Handler has a static event table, which is used only by C++ code, and a dynamic event table (just a list really) which is what wxPython uses although a few C++ developers use it too. Every time you call a EVT_XXX function it adds an entry to this list. When an event happens the first matching handler in the event table is called, and if it calls event.Skip() then the search continues so if another match is found then it is called too. The EVT_XXX functions are really just convenience wrappers around the wxEvt
Handler.Connect method. There is also a .Disconnect method that you can call if needed to remove an event handler binding.
Most Debuggers (like IDLE or Python Win) use a different GUI toolkit than wxPython does, and some debug the wxPython app within their own process. This creates lots of conflicts between the wxPython event loop and the event loop of the debuggers' GUI tookit.
So, you need a debugger that debugs your program out-of-process. At present, HAP, Wing IDE and Komodo do so. HAP is open-source, so you might be interested in checking that one out;
If your container is using a sizer, you can remove all its children with this function:
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To only remove children of a particular kind (ie.wxStaticText), you could add a parameter to the method, and do an isinstance() test.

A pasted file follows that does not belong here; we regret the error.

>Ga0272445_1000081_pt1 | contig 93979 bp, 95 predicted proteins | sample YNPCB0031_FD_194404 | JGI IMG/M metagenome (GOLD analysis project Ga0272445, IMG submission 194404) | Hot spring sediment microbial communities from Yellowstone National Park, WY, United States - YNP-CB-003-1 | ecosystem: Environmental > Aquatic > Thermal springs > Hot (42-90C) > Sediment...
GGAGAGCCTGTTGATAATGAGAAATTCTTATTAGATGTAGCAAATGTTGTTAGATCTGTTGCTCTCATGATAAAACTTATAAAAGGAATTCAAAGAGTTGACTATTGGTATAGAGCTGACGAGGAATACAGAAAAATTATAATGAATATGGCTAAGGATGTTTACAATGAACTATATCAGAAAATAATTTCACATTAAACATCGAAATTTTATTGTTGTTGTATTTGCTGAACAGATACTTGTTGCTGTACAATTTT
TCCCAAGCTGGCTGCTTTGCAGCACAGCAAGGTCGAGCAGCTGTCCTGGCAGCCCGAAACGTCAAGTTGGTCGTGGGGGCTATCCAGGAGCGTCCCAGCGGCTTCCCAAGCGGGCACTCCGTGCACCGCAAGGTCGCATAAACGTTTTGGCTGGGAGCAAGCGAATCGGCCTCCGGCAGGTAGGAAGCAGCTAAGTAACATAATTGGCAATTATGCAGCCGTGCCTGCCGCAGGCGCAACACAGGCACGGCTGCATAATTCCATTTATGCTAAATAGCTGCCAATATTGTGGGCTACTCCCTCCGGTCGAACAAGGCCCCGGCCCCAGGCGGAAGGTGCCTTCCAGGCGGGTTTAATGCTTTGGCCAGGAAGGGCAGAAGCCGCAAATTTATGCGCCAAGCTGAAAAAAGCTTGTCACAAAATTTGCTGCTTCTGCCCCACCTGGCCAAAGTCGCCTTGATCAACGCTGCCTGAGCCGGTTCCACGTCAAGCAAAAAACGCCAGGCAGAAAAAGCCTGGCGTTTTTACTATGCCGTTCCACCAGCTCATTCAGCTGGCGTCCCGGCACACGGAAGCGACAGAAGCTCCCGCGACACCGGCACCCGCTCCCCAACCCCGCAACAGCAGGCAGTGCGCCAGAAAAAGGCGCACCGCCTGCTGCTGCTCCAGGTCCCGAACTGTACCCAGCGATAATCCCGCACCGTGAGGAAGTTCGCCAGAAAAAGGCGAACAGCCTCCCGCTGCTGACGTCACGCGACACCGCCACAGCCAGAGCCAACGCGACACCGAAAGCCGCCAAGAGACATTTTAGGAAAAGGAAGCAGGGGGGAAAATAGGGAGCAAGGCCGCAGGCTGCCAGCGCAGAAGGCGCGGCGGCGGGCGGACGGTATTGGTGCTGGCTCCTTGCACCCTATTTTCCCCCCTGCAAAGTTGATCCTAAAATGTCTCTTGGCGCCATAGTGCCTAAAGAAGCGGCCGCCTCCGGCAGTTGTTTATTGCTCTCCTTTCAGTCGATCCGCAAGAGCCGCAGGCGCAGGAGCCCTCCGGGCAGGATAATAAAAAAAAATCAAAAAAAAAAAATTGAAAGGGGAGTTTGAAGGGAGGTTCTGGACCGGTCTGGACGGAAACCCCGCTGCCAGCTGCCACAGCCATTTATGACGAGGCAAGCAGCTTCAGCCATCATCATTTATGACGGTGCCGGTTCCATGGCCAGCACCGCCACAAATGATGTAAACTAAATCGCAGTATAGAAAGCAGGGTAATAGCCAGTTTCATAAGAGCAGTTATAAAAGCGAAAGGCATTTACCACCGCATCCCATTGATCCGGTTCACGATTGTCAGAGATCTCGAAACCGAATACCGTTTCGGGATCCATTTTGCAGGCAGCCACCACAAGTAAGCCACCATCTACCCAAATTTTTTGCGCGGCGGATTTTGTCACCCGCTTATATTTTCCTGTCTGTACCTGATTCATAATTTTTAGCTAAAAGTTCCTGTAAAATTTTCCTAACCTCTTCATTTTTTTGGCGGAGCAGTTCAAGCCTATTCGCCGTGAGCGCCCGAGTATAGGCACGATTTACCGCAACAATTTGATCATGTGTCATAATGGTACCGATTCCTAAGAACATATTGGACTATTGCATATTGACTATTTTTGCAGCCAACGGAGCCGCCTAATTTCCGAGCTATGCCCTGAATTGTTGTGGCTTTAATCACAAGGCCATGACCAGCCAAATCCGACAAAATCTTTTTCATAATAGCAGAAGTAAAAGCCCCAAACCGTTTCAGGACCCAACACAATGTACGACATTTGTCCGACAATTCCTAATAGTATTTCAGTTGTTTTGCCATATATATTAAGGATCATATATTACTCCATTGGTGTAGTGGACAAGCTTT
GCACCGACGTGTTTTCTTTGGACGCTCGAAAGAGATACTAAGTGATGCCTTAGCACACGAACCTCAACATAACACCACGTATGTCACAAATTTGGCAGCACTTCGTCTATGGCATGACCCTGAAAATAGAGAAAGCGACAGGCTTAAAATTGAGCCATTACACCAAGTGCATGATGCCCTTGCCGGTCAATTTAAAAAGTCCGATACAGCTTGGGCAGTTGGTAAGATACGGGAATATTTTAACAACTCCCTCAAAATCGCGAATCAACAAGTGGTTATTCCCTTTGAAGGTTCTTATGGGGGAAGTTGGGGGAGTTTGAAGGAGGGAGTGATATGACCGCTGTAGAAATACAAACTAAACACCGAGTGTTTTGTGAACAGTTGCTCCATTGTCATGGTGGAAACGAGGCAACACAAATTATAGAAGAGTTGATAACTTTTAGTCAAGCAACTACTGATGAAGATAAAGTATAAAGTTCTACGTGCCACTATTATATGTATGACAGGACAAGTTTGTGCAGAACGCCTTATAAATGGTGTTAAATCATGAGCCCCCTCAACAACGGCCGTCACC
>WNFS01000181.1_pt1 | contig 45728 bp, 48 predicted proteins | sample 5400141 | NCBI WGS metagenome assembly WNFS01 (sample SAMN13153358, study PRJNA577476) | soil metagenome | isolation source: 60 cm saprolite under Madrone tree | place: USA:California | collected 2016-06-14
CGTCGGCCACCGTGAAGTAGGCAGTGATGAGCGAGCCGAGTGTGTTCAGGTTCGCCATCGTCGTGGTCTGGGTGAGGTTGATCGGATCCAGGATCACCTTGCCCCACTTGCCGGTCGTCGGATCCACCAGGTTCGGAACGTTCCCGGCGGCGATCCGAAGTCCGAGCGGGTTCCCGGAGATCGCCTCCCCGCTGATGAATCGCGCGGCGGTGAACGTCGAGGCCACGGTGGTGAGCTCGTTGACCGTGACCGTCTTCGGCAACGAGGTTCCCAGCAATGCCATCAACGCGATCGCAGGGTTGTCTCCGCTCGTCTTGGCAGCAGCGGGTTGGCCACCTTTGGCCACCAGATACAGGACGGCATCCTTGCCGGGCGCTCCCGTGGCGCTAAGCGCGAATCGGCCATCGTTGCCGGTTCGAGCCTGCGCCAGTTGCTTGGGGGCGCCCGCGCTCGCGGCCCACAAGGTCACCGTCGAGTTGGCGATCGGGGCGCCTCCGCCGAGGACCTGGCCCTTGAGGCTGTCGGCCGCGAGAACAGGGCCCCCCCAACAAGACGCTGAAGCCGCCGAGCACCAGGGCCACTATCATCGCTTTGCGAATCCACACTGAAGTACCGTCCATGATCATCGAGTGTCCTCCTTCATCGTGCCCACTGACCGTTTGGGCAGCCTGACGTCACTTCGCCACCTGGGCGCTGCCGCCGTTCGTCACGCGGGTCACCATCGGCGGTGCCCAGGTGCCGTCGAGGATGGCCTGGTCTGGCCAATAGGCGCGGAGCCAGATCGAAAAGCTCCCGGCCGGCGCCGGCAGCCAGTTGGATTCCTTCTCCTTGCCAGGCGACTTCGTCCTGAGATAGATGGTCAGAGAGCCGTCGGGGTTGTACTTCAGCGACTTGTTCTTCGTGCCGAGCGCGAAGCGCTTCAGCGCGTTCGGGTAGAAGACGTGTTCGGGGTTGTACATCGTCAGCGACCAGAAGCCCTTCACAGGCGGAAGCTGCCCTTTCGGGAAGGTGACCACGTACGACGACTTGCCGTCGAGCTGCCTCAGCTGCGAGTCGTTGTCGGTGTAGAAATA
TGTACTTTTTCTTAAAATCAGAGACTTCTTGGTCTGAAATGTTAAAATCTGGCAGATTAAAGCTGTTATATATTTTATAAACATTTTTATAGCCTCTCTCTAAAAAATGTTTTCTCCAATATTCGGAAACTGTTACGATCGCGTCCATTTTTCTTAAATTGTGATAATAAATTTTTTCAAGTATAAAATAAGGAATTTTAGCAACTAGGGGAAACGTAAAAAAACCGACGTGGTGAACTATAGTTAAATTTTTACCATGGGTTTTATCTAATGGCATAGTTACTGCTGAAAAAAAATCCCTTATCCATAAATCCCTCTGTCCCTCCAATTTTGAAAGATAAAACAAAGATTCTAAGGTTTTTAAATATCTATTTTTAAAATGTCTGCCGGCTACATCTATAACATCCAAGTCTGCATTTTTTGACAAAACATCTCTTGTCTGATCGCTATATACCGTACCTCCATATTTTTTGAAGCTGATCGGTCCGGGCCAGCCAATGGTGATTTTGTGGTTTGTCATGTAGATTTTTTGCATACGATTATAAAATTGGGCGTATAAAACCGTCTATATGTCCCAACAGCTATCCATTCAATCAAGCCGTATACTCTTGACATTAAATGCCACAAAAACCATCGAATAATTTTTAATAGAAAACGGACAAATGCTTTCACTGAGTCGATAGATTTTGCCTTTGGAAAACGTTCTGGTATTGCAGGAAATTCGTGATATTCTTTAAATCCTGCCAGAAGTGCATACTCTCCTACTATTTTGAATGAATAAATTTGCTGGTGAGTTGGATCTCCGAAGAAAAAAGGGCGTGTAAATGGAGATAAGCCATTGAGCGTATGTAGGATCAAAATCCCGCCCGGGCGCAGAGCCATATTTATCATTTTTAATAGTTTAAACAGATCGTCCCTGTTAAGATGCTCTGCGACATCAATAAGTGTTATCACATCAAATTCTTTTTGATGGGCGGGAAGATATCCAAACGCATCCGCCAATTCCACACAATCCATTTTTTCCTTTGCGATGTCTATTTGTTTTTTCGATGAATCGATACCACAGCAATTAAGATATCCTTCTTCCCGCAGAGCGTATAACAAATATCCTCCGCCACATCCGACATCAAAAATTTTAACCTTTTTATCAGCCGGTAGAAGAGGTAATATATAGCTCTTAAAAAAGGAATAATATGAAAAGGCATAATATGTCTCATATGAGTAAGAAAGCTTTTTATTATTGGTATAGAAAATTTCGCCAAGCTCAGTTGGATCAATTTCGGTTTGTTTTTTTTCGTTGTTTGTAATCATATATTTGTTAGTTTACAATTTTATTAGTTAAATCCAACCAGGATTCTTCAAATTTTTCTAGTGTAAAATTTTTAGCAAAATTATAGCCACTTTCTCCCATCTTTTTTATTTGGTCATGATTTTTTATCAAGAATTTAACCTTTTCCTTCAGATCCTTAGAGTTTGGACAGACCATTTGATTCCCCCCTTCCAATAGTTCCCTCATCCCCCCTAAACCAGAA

In wxPython 126.96.36.199, wxGrid apparently does not update its scroll bars in response to changes in the rows and columns. You can cause it to do this by callingFitInside() on the wxGrid object.
Set the size to 0. The label windows will still exist, but they will not be visible.
(thanks PaulMcNett for the info)
wxPaintDC can only be used inside a EVT_PAINT event and has extra info about what regions of the window have been damaged and need to be refreshed, allowing some optimization of the re-draw. You can also use this information to optimize your redraw if you want.
wxClientDC can be used anytime for drawing to the window, but you must ensure that whatever you draw then is also redrawn in a EVT_PAINT event otherwise it will get lost the next time the window is refreshed. This is useful if you want to update the screen as a result of some other action, and can be used to display animations, etc.
wxMemoryDC allows you to draw to a wxBitmap instead of to a window. The resulting wxBitmap can be used for a variety of things, including an off screen buffer of what is on screen.